Current Economic Trends


Current Economic Trends

Current economic trends from 17 to 21 June 2019: labour market, wages, slovenian industrial producer prices, residential housing price indices and business tendency

Employment is increasing further, mainly on account of the hiring of foreign workers, but also, to a somewhat lesser extent than in previous years, the hiring of the unemployed. Wage growth is strengthening. Property prices also continue to rise, while property sales are slowing amid limited supply. Economic sentiment is deteriorating further, but remains above the long-term average.

Employment continues to rise, albeit at a slower pace than in previous years. In the first four months of this year, the number of employed persons rose the most in manufacturing and construction.  Labour shortages amid high labour demand continue to be reflected in increased hiring of foreigners, who already contribute more than two-thirds to total employment growth. The growth of employment is also due to the hiring of unemployed persons, but the number of unemployed is falling more slowly than in previous years given that the level of unemployment is already relatively low. At the end of May, 72,012 persons were registered as unemployed, 6.1% fewer than in the same period of 2018.

Wage growth strengthened in the first four months of this year, in line with expectations. In the private sector, wage growth was – in addition to economic and demographic factors (good business results, labour shortages and thus upward pressure on wages) – also due to the increase in the minimum wage at the beginning of the year. Wages rose the most in administrative and support service activities, accommodation and food service activities, trade and manufacturing, i.e. the sectors with the greatest labour shortages and a high share of minimum wage recipients. In the public sector, wage growth mainly reflected strong growth in the government sector as a result of the higher valuation of most positions agreed at the end of last year, promotions and, to a lesser extent, the increase in the minimum wage.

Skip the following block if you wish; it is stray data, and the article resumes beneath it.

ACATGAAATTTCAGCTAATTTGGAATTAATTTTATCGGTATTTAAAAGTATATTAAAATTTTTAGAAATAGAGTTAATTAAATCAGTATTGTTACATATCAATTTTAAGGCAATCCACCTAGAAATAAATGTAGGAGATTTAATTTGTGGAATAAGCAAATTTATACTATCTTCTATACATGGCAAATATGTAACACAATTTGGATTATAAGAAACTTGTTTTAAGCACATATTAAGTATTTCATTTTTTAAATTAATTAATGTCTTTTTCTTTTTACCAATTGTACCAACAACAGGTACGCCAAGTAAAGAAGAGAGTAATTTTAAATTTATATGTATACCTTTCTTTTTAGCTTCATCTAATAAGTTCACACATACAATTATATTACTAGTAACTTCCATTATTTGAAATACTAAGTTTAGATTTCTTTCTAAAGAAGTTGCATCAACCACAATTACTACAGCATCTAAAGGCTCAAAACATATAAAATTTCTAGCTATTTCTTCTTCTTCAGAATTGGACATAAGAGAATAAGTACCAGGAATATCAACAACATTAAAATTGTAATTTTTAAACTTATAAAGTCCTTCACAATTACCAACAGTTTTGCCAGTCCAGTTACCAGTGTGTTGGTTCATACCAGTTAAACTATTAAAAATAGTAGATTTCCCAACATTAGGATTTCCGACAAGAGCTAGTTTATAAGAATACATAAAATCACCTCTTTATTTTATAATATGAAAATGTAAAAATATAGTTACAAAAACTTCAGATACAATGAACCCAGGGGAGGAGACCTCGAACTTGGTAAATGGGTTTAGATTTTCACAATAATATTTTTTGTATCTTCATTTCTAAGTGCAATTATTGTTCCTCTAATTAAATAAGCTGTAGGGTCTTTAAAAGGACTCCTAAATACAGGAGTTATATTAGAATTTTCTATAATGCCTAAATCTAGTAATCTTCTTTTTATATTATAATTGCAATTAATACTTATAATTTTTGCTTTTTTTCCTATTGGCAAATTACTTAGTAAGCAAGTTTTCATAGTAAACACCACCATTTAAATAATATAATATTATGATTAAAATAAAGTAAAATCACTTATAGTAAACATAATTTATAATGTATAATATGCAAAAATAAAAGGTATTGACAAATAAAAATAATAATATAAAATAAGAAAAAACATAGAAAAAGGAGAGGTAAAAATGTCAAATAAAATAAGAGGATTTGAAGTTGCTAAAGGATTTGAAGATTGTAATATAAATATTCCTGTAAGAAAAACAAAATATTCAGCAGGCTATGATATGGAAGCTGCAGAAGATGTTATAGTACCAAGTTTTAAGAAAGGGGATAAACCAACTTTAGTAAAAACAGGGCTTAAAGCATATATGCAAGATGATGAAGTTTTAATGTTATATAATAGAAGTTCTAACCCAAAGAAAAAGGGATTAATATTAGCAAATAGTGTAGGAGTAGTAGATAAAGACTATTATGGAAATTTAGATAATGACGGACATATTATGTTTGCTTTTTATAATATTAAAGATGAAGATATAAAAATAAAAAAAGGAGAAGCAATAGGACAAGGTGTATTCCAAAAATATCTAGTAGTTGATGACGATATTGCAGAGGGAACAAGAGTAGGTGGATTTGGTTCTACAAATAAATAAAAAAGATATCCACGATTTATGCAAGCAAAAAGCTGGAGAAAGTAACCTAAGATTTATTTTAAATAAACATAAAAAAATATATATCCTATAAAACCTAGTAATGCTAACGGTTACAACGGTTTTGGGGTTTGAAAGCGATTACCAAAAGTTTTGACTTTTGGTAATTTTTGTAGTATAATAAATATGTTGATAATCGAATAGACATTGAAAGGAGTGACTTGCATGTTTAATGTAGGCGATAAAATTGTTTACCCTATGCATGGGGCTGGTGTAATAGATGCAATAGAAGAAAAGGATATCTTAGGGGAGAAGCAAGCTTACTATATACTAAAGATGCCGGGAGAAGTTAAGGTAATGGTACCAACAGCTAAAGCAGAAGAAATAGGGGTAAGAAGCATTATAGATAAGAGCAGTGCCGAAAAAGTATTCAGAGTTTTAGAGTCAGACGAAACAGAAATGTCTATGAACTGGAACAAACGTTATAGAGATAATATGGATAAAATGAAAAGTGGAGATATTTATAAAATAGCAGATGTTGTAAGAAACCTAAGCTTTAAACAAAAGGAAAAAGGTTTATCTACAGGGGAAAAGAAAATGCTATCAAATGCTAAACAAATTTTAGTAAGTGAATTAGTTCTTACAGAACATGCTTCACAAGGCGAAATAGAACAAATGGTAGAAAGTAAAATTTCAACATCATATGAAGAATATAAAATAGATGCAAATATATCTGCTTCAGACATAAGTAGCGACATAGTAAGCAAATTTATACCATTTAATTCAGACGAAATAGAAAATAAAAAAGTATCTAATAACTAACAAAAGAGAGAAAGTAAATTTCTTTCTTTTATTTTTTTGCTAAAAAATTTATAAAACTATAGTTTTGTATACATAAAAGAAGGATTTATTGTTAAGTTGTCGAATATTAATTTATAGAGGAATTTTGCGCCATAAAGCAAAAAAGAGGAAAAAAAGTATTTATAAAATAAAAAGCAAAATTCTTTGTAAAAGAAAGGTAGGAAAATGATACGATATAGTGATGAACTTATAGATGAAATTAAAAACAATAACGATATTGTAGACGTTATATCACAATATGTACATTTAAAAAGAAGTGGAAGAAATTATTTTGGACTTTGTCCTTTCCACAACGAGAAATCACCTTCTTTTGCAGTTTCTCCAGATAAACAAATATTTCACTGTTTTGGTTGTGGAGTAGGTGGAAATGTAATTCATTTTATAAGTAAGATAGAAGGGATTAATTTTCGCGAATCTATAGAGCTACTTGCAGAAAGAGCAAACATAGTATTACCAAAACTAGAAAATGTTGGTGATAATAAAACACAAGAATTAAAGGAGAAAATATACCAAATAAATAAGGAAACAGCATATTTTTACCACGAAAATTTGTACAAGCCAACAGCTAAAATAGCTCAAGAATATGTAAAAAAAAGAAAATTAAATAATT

The year-on-year growth of Slovenian industrial producer prices remained around 1% in May. Boosted by favourable developments in the Slovenian economy, price growth on the domestic market strengthen further, exceeding 2% year on year for the first time since August 2018. This was mainly due to the 15.1% higher prices in energy, gas and steam supply; prices of non-durable consumer goods were also higher year on year. The moderation of foreign demand has a negative impact on the movement of Slovenian producer prices on foreign markets, which were down year on year in May for the first time since September 2016, by 0.3%.

In the first quarter, the average prices of residential properties continued to rise, while the number of transactions dropped further amid limited supply.  Following the acceleration in 2017–2018 and further growth in the first quarter of this year, prices were up 8.4% year on year. Strong growth arises from the increase in the prices of existing dwellings (up by one-tenth). The prices of existing family houses rose the most, but remained lower than before the crisis. The average price of new residential properties, which accounted for only 3% of all transactions, was somewhat lower than one year before, when it had increased strongly (by a quarter).

Economic sentiment deteriorated slightly in June. The further decline was again mainly due to the lower confidence in the manufacturing sector, which recorded a deterioration in the assessment of the current situation and orders as well as the expected imports and production. Confidence in construction and service activities did not change after a period of decline and remained above the long-term average. Consumer confidence, which has been fairly stable in the last period, has also remained relatively high.